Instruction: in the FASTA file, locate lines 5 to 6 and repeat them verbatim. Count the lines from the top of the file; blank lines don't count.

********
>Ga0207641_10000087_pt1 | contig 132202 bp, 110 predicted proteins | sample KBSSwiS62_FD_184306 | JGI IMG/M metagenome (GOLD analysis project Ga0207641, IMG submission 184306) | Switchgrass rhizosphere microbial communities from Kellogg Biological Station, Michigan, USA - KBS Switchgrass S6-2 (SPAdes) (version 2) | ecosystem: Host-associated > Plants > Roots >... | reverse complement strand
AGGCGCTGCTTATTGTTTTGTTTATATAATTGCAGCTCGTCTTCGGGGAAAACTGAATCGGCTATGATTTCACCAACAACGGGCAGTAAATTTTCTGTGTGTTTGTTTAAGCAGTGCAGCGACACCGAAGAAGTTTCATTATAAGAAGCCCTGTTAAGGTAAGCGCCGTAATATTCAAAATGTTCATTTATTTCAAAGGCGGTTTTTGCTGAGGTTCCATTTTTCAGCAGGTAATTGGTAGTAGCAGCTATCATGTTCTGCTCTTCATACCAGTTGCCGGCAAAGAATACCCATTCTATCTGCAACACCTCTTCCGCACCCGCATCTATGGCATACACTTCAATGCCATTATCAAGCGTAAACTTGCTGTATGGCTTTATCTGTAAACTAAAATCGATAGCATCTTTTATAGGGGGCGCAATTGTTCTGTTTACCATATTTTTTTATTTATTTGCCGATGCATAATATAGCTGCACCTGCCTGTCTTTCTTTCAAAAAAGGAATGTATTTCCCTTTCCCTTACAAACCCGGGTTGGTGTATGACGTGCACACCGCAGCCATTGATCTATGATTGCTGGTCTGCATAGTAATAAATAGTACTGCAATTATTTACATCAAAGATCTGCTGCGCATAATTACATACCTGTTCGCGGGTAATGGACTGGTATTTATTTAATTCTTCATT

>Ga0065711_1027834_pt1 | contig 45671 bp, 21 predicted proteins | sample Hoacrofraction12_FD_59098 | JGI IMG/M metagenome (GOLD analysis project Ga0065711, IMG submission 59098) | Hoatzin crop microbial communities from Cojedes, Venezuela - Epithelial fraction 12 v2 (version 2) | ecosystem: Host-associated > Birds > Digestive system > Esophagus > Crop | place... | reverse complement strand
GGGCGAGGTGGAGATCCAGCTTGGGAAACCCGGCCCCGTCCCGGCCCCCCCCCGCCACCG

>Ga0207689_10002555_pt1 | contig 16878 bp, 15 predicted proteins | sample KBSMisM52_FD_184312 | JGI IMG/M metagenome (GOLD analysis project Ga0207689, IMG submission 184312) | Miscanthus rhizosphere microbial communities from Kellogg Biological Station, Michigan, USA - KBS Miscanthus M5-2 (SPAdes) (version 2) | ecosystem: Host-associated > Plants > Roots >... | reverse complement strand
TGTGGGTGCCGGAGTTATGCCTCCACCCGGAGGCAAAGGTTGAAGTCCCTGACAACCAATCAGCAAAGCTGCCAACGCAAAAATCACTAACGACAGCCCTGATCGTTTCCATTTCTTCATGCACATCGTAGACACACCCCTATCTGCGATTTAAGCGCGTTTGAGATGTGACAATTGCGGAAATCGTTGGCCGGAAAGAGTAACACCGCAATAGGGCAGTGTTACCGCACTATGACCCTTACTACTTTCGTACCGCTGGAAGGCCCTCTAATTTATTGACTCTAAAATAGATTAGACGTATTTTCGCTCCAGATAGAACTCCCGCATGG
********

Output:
>Ga0207689_10002555_pt1 | contig 16878 bp, 15 predicted proteins | sample KBSMisM52_FD_184312 | JGI IMG/M metagenome (GOLD analysis project Ga0207689, IMG submission 184312) | Miscanthus rhizosphere microbial communities from Kellogg Biological Station, Michigan, USA - KBS Miscanthus M5-2 (SPAdes) (version 2) | ecosystem: Host-associated > Plants > Roots >... | reverse complement strand
TGTGGGTGCCGGAGTTATGCCTCCACCCGGAGGCAAAGGTTGAAGTCCCTGACAACCAATCAGCAAAGCTGCCAACGCAAAAATCACTAACGACAGCCCTGATCGTTTCCATTTCTTCATGCACATCGTAGACACACCCCTATCTGCGATTTAAGCGCGTTTGAGATGTGACAATTGCGGAAATCGTTGGCCGGAAAGAGTAACACCGCAATAGGGCAGTGTTACCGCACTATGACCCTTACTACTTTCGTACCGCTGGAAGGCCCTCTAATTTATTGACTCTAAAATAGATTAGACGTATTTTCGCTCCAGATAGAACTCCCGCATGG